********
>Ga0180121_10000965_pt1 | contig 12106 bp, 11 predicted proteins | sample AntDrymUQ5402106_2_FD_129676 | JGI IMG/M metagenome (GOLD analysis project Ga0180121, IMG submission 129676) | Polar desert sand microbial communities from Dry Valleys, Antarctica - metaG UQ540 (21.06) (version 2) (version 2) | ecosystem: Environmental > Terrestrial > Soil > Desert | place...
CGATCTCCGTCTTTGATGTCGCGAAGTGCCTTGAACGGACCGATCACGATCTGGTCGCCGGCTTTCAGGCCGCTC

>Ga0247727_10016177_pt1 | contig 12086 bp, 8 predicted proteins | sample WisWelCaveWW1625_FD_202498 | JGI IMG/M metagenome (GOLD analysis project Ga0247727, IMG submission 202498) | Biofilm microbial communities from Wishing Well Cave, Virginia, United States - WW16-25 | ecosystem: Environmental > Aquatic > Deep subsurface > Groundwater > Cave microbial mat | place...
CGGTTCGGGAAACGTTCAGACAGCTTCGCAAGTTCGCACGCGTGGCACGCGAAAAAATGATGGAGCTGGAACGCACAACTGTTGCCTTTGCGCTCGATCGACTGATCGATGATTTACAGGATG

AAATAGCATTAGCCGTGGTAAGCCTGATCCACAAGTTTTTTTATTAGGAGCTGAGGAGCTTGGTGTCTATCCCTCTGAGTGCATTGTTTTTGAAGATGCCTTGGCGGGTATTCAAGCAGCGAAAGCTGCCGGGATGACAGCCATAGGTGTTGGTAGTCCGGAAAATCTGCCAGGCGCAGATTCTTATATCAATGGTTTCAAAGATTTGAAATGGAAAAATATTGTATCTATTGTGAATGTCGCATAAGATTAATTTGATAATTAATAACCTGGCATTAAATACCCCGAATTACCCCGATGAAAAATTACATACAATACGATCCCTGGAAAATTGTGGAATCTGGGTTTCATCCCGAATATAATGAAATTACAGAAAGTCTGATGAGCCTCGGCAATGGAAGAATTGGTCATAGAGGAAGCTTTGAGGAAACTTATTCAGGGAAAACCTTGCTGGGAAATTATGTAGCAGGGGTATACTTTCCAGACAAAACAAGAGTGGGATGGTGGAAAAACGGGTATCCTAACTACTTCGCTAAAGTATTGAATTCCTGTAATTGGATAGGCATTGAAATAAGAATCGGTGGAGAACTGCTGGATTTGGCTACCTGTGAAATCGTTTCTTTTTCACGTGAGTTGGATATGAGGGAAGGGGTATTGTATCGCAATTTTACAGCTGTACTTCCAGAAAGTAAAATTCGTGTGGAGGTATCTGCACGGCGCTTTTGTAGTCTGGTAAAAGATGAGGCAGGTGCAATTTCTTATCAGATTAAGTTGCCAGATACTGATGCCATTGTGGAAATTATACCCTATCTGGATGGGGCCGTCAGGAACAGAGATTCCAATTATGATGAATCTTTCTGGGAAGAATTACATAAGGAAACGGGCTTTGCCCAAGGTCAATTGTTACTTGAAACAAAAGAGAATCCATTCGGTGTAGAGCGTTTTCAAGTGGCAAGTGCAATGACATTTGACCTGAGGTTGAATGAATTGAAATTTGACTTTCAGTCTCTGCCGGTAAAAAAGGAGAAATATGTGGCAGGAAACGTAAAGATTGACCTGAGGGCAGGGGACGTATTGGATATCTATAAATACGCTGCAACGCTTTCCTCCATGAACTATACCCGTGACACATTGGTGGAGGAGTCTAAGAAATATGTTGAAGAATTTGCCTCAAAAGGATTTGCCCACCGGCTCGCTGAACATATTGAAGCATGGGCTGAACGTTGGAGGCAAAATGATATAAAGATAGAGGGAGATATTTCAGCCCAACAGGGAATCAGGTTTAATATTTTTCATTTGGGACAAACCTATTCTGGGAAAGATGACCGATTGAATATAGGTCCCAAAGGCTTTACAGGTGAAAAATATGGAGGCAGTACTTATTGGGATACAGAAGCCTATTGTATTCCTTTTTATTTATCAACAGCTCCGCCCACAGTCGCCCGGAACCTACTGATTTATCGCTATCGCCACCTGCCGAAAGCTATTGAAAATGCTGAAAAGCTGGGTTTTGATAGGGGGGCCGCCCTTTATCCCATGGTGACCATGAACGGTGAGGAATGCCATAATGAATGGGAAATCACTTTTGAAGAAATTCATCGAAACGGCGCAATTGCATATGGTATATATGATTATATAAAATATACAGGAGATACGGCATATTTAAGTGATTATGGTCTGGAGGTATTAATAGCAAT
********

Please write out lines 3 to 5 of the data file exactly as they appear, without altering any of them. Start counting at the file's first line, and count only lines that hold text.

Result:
>Ga0247727_10016177_pt1 | contig 12086 bp, 8 predicted proteins | sample WisWelCaveWW1625_FD_202498 | JGI IMG/M metagenome (GOLD analysis project Ga0247727, IMG submission 202498) | Biofilm microbial communities from Wishing Well Cave, Virginia, United States - WW16-25 | ecosystem: Environmental > Aquatic > Deep subsurface > Groundwater > Cave microbial mat | place...
CGGTTCGGGAAACGTTCAGACAGCTTCGCAAGTTCGCACGCGTGGCACGCGAAAAAATGATGGAGCTGGAACGCACAACTGTTGCCTTTGCGCTCGATCGACTGATCGATGATTTACAGGATG

AAATAGCATTAGCCGTGGTAAGCCTGATCCACAAGTTTTTTTATTAGGAGCTGAGGAGCTTGGTGTCTATCCCTCTGAGTGCATTGTTTTTGAAGATGCCTTGGCGGGTATTCAAGCAGCGAAAGCTGCCGGGATGACAGCCATAGGTGTTGGTAGTCCGGAAAATCTGCCAGGCGCAGATTCTTATATCAATGGTTTCAAAGATTTGAAATGGAAAAATATTGTATCTATTGTGAATGTCGCATAAGATTAATTTGATAATTAATAACCTGGCATTAAATACCCCGAATTACCCCGATGAAAAATTACATACAATACGATCCCTGGAAAATTGTGGAATCTGGGTTTCATCCCGAATATAATGAAATTACAGAAAGTCTGATGAGCCTCGGCAATGGAAGAATTGGTCATAGAGGAAGCTTTGAGGAAACTTATTCAGGGAAAACCTTGCTGGGAAATTATGTAGCAGGGGTATACTTTCCAGACAAAACAAGAGTGGGATGGTGGAAAAACGGGTATCCTAACTACTTCGCTAAAGTATTGAATTCCTGTAATTGGATAGGCATTGAAATAAGAATCGGTGGAGAACTGCTGGATTTGGCTACCTGTGAAATCGTTTCTTTTTCACGTGAGTTGGATATGAGGGAAGGGGTATTGTATCGCAATTTTACAGCTGTACTTCCAGAAAGTAAAATTCGTGTGGAGGTATCTGCACGGCGCTTTTGTAGTCTGGTAAAAGATGAGGCAGGTGCAATTTCTTATCAGATTAAGTTGCCAGATACTGATGCCATTGTGGAAATTATACCCTATCTGGATGGGGCCGTCAGGAACAGAGATTCCAATTATGATGAATCTTTCTGGGAAGAATTACATAAGGAAACGGGCTTTGCCCAAGGTCAATTGTTACTTGAAACAAAAGAGAATCCATTCGGTGTAGAGCGTTTTCAAGTGGCAAGTGCAATGACATTTGACCTGAGGTTGAATGAATTGAAATTTGACTTTCAGTCTCTGCCGGTAAAAAAGGAGAAATATGTGGCAGGAAACGTAAAGATTGACCTGAGGGCAGGGGACGTATTGGATATCTATAAATACGCTGCAACGCTTTCCTCCATGAACTATACCCGTGACACATTGGTGGAGGAGTCTAAGAAATATGTTGAAGAATTTGCCTCAAAAGGATTTGCCCACCGGCTCGCTGAACATATTGAAGCATGGGCTGAACGTTGGAGGCAAAATGATATAAAGATAGAGGGAGATATTTCAGCCCAACAGGGAATCAGGTTTAATATTTTTCATTTGGGACAAACCTATTCTGGGAAAGATGACCGATTGAATATAGGTCCCAAAGGCTTTACAGGTGAAAAATATGGAGGCAGTACTTATTGGGATACAGAAGCCTATTGTATTCCTTTTTATTTATCAACAGCTCCGCCCACAGTCGCCCGGAACCTACTGATTTATCGCTATCGCCACCTGCCGAAAGCTATTGAAAATGCTGAAAAGCTGGGTTTTGATAGGGGGGCCGCCCTTTATCCCATGGTGACCATGAACGGTGAGGAATGCCATAATGAATGGGAAATCACTTTTGAAGAAATTCATCGAAACGGCGCAATTGCATATGGTATATATGATTATATAAAATATACAGGAGATACGGCATATTTAAGTGATTATGGTCTGGAGGTATTAATAGCAAT